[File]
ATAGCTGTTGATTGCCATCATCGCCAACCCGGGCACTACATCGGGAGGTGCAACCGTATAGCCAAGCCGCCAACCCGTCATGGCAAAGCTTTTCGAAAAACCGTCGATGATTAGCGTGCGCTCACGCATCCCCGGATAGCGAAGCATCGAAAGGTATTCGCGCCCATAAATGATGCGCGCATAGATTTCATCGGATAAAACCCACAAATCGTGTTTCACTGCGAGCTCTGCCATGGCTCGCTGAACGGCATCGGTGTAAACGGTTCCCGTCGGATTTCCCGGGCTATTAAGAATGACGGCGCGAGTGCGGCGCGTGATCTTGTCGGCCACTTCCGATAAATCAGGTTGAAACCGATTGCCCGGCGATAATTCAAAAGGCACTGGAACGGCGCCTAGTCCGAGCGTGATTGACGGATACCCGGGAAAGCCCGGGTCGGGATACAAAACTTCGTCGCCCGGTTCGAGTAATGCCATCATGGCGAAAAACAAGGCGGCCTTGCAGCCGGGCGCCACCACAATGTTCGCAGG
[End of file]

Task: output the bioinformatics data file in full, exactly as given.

ATAGCTGTTGATTGCCATCATCGCCAACCCGGGCACTACATCGGGAGGTGCAACCGTATAGCCAAGCCGCCAACCCGTCATGGCAAAGCTTTTCGAAAAACCGTCGATGATTAGCGTGCGCTCACGCATCCCCGGATAGCGAAGCATCGAAAGGTATTCGCGCCCATAAATGATGCGCGCATAGATTTCATCGGATAAAACCCACAAATCGTGTTTCACTGCGAGCTCTGCCATGGCTCGCTGAACGGCATCGGTGTAAACGGTTCCCGTCGGATTTCCCGGGCTATTAAGAATGACGGCGCGAGTGCGGCGCGTGATCTTGTCGGCCACTTCCGATAAATCAGGTTGAAACCGATTGCCCGGCGATAATTCAAAAGGCACTGGAACGGCGCCTAGTCCGAGCGTGATTGACGGATACCCGGGAAAGCCCGGGTCGGGATACAAAACTTCGTCGCCCGGTTCGAGTAATGCCATCATGGCGAAAAACAAGGCGGCCTTGCAGCCGGGCGCCACCACAATGTTCGCAGG